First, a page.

“One of his companions had sworn to betray him. But how and when.”
The last Pulp Friday for 2011 features the work of Simon Harvester, a British pulp writer best known for the character of Dorian Silk. Silk was a globe trotting Brtish spy with an unlimited ability to speak languages and understand local customs and a fairly obvious attempt by the author to cash in on the James Bond craze of the sixties and early seventies.
Harvester also wrote pulp fiction featuring other characters, most set in Asia, of which the two books in this post are both examples.
Published in 1969, The Chinese Hammer concerns another spy, Heron Murmer. A British forey into the space race results in a missing rocket, pilot and tape with valuable data. Murmer is sent to the Himalayas to retrive it only to discover that there is a traitor amongst the colourful group assembled for the mission. Is it the half caset reporter? Maybe the native guide, Jimmy?
Dragon Road, features Harvester’s other creation, Malcolm Kent, a former British soldier, now engineer, who makes a habit of getting tangled up in international intrigue in the Far East.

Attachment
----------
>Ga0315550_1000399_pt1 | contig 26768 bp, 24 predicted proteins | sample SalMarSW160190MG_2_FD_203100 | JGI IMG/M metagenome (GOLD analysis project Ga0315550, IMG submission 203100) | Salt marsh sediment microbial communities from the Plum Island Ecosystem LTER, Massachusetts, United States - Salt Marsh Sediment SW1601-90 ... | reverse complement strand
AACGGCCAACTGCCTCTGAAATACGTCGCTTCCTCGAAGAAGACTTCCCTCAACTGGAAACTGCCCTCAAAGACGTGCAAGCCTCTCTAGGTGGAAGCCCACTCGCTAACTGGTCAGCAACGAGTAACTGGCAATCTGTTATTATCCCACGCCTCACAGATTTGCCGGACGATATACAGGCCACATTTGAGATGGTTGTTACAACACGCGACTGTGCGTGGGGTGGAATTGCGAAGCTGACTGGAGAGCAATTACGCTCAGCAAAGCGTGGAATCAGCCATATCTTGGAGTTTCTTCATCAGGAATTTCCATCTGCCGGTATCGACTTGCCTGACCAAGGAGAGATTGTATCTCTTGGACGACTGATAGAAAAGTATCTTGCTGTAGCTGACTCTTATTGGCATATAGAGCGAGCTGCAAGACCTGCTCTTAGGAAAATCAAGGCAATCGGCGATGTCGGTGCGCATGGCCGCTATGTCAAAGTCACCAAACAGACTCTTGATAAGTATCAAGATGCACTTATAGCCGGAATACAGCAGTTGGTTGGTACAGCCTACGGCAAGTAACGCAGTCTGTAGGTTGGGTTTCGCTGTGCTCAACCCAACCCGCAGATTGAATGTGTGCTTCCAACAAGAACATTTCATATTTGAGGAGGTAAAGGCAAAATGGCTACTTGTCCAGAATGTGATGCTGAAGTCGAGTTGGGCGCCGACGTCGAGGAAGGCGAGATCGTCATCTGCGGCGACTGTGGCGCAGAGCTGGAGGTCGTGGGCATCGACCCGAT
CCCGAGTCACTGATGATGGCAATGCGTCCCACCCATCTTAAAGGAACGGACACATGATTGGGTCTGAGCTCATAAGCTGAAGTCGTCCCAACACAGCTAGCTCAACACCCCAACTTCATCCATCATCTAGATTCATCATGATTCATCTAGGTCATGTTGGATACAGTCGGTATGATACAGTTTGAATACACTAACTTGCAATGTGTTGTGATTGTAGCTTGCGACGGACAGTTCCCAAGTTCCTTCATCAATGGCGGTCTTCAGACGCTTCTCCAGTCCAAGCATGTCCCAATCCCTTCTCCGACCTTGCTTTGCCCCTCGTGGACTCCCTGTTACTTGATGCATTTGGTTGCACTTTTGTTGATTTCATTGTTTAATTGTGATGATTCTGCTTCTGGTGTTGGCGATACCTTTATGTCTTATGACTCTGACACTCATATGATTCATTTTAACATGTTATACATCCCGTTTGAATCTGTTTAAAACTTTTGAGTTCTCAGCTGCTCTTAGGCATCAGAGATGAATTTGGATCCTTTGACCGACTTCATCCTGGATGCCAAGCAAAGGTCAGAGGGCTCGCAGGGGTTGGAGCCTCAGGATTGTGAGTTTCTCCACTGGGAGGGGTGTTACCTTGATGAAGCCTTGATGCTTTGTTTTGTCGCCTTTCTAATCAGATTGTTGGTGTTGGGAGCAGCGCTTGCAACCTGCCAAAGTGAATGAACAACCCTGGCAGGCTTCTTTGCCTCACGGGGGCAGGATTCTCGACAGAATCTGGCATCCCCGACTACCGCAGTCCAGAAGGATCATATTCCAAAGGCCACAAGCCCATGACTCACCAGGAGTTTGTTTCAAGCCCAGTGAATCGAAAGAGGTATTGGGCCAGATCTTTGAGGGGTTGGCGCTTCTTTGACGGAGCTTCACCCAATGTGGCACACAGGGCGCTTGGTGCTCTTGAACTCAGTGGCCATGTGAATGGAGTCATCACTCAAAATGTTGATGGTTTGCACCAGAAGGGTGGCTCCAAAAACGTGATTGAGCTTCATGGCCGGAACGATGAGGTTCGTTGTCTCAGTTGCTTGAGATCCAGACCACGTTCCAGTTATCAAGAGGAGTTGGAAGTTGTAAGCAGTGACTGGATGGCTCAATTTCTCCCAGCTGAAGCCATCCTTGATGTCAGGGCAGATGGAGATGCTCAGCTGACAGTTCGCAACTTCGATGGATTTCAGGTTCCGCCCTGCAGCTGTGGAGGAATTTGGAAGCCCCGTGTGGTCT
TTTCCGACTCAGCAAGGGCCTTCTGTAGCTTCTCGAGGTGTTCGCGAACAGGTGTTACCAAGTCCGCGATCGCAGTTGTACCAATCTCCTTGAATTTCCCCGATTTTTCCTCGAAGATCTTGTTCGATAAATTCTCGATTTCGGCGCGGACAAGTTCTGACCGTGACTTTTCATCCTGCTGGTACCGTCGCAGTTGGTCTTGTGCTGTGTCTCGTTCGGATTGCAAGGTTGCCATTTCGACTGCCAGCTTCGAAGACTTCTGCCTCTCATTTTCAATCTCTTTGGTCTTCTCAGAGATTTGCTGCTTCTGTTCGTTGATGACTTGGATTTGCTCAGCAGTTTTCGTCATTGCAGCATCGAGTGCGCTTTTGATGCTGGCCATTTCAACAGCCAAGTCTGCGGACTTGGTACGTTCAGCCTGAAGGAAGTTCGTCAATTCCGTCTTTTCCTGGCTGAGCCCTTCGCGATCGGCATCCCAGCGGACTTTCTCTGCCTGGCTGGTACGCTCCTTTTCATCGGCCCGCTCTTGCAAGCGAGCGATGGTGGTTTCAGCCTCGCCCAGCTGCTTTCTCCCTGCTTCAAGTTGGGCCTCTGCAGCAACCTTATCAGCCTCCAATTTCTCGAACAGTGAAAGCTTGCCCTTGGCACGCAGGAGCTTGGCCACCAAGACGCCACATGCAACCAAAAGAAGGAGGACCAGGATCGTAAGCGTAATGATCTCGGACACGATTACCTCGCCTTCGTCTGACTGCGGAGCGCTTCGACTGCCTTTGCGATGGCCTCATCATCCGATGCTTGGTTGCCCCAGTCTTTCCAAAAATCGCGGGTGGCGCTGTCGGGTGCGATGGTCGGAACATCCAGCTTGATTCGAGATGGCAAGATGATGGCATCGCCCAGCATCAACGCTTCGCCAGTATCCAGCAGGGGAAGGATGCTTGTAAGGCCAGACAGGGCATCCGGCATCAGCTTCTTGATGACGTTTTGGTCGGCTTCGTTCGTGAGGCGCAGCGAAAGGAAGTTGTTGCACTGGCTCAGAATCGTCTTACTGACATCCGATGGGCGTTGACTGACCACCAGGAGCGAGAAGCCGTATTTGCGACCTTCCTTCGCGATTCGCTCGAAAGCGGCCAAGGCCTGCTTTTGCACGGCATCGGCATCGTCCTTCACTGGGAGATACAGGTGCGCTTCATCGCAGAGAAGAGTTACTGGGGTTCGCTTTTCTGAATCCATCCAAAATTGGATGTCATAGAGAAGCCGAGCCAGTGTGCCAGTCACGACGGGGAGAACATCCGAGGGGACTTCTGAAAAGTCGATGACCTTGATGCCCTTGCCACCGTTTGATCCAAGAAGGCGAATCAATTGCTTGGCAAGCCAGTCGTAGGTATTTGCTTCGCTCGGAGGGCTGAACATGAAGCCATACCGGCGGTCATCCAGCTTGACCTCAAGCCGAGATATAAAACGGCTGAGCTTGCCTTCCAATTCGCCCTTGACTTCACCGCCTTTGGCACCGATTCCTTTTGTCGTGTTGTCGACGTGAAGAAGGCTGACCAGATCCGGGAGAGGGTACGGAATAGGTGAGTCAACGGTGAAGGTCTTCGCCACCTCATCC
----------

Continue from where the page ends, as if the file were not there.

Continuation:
How many modern day spy books do you see with an engineer as the main character?
All of Harvester’s books appear to have been published by McFaden Bartell Books in the US. For those who are interested, there’s a great run down of Harvester’s work on site Spy Guys and Gals.
The back blurb of Dragon Road sums up the feel of Harvester’s work nicely:
“Who was the seductive Chinese woman who watched him so intently?
Beneath half-closed lids, she observed his every move. Kenton, trying desperately to get across the border into Burma after exposing a Communist cell, knew his fate might lie in her graceful hands.
Was she a Communist tool, sent to lure him into China-and certain death? Or the mistress of a wealthy planter, as rumour had it? Or just a lonely woman attracted by his masculinity?
Kenton had to endure four days of unbearable tension, shattering suspicion, and attempted murder before the showdown finally came- and he learned who the real enemy was… “